There is a historical reason: it dates back to the 1980s, when Margaret Thatcher’s anti – institutional resentment against the Tory government in the wake of the Hillsborough tragedy.
Madrid (Spain) 01/06/2019 – Champions League Final / Tottenham-Liverpool / Photo Inside Photo / Image Sport Photo: Jurgen Klopp
This is not the first time Liverpool fans chanted the English song. They did it again in the FA Cup final. And Downing Street He took it very badly.
Klopp defended himself by calling fans “wonderful people” after British MPs began to sharply criticize the audience for mocking the Duke of Cambridge and then singing the national anthem before the kick-off at Wembley: “I know our people will not do that for no reason …”He said.
Klopp asked the PM’s official spokesman if he was right. “No,” was the dry answer. It was a real shame, he added.
Booz began by introducing Prince William, president of the Football Association, to fans during a BBC pre-match.
Klopp later explained: “I know our people, and if there is no reason they will not. I have not been here long enough to understand why, it is certainly a historical one. ”
The “historical” reason is definitely there. It dates back to the 1980s, and Margaret Thatcher’s anti-establishment resentment against the Tory government in the wake of the Hillsborough tragedy. Former Times reporter Tony Evans explained this to The Independent some time ago:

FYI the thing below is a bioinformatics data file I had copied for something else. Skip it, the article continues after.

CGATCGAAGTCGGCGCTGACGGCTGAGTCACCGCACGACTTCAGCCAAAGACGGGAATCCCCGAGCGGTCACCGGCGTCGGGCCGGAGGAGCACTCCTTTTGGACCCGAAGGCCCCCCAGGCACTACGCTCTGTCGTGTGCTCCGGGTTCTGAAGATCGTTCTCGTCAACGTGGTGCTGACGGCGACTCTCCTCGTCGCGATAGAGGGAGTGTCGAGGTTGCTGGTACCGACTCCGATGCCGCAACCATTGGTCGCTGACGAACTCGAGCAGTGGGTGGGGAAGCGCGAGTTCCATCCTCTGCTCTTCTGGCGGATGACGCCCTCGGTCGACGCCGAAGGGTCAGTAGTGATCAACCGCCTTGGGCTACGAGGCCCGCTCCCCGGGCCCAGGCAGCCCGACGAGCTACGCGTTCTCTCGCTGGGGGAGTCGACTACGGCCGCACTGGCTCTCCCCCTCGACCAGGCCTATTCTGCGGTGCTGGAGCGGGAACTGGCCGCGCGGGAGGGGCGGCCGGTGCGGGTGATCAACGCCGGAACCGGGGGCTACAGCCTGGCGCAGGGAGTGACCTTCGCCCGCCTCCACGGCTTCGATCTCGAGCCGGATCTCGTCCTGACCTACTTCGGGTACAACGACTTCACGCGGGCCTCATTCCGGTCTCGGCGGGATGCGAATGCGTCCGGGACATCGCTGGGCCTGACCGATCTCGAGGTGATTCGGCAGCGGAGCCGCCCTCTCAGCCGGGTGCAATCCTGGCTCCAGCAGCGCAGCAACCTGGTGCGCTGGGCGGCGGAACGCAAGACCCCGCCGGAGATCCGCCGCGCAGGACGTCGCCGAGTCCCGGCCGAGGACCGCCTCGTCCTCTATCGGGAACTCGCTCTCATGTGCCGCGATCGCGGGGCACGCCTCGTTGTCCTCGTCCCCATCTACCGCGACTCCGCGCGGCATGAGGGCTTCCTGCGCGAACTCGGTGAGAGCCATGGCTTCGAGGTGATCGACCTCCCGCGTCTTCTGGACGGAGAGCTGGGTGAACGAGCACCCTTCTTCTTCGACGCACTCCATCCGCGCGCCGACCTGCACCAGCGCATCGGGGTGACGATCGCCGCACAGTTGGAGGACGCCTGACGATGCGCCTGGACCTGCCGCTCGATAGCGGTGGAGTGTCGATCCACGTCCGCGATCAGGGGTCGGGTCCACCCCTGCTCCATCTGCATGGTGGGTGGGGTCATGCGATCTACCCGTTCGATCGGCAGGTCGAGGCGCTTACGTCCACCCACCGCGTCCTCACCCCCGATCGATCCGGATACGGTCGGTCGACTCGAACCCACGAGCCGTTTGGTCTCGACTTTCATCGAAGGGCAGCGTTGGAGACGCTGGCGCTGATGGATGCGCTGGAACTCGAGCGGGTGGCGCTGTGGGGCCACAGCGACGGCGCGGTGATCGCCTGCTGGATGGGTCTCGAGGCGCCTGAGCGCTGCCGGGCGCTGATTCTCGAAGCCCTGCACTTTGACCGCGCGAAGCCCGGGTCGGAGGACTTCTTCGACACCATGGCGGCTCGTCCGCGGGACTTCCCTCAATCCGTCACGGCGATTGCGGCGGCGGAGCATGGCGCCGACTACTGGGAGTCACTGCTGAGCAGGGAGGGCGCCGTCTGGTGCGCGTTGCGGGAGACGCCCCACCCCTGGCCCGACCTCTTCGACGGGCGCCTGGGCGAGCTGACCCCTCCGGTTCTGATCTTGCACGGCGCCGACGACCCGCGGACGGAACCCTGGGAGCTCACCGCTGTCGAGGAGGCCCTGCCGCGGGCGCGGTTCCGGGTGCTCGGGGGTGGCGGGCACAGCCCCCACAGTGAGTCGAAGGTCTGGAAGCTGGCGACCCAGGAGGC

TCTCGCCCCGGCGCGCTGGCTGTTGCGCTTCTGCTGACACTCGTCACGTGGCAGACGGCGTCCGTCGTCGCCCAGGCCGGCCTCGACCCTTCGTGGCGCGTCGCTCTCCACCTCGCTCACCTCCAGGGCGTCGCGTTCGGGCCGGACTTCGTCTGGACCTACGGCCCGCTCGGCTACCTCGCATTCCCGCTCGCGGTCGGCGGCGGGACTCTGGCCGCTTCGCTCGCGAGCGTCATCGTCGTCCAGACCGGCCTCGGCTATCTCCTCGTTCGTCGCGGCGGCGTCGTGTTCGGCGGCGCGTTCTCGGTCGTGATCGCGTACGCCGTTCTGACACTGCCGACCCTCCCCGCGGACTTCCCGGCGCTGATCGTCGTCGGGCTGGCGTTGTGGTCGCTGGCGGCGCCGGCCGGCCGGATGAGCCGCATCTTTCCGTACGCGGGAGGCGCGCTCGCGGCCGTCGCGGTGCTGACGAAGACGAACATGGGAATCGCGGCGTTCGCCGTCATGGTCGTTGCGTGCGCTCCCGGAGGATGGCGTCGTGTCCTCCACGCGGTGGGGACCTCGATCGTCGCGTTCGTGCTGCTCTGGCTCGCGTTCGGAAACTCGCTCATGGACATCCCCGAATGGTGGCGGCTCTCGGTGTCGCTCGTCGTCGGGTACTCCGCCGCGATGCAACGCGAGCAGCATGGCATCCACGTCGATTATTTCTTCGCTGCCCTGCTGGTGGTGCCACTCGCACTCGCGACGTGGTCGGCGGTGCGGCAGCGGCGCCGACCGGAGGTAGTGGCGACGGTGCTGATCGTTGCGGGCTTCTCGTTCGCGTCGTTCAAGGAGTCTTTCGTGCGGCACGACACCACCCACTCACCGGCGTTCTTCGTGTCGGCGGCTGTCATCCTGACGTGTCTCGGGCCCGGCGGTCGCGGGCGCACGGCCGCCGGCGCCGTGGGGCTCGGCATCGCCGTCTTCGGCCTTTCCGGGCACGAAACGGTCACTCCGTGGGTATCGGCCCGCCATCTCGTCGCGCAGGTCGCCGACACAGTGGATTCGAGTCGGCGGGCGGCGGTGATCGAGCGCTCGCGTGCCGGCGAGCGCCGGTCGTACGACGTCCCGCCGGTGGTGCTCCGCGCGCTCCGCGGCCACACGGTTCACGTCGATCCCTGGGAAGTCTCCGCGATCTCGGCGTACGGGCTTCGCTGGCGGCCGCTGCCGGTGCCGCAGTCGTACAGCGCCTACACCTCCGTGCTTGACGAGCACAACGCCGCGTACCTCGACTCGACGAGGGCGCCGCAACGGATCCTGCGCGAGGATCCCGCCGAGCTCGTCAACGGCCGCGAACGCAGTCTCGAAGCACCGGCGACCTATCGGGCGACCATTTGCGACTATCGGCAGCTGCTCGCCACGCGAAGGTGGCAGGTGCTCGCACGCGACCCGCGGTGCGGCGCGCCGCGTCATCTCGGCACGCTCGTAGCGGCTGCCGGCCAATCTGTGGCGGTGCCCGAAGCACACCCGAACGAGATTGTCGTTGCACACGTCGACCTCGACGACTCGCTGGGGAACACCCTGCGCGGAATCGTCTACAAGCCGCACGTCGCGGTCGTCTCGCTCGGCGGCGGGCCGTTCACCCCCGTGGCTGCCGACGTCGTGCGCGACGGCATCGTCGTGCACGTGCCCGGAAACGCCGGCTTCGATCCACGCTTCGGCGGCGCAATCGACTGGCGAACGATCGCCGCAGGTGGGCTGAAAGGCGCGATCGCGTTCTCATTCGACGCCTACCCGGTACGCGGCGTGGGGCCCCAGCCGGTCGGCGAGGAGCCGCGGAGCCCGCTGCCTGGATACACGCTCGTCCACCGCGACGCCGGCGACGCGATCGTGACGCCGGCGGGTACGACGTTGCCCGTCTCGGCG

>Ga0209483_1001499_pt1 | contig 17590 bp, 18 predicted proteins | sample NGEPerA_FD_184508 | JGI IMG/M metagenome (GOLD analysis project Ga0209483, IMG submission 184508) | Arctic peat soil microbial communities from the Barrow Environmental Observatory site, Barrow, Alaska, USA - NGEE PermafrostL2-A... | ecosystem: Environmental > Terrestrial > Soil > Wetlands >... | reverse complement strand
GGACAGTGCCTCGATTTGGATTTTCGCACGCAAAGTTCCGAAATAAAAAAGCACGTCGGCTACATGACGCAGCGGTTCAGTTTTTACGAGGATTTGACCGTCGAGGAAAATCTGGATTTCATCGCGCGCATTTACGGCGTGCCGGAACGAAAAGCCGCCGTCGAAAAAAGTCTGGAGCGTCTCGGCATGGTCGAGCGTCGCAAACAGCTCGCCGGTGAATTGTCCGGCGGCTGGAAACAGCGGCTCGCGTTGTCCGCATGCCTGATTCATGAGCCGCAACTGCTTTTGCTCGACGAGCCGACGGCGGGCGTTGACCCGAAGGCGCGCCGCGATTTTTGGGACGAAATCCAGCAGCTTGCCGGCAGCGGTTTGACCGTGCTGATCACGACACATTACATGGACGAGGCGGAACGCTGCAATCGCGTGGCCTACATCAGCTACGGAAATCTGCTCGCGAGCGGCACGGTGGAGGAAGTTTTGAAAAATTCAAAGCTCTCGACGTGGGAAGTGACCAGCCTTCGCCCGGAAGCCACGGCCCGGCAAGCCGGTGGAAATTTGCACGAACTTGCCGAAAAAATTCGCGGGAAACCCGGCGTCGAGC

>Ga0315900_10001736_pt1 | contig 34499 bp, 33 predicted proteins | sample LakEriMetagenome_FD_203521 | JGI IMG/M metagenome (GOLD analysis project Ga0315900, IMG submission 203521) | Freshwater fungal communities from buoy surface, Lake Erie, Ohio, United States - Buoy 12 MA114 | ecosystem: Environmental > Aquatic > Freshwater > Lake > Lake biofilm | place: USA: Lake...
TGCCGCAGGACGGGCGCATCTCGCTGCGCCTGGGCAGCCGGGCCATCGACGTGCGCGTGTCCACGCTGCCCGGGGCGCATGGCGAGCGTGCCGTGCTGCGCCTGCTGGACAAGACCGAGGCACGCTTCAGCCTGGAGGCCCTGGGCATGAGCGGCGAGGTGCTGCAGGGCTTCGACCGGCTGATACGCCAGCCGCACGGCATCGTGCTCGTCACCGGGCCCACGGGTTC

Margaret Thatcher was keen to create “domestic enemies” in this category, and most football fans love their country. I saw something great, and as a teenager, Bill Shankley was a miner, bringing the morality of wells to the field. This is the way I see football, the way I see life.
“Words that mean something in Mercedes are still considered excluded from the benefits this country offers. After all, a conservative cabinet” controlled collapse “was not long ago discussed, forcing many residents to flee their land. They are starving.
⁇A Hillsborough Nell 1989 After a series of mistakes by the authorities, 96 people were killed illegally in a football match and the blame was laid on the fans for years. Forty years later, the families of the dead are still fighting for justice. The city is different. Many of its inhabitants do not consider themselves British. There is a reason. Liverpool is a city of immigrants – Britain has some of the oldest African and Chinese communities, and the port has attracted people from all over the world. The most recognizable influence is the Irish. The shortage of potatoes had a great impact on Mercedes. The exiled and starving Irish arrived by sea in the middle of the 19th century and became a dominant community. They suffered the same anti-immigration rhetoric we have seen in recent years (although Ireland was then part of the UK). For decades, many British people did not consider the people of Liverpool as their companions.
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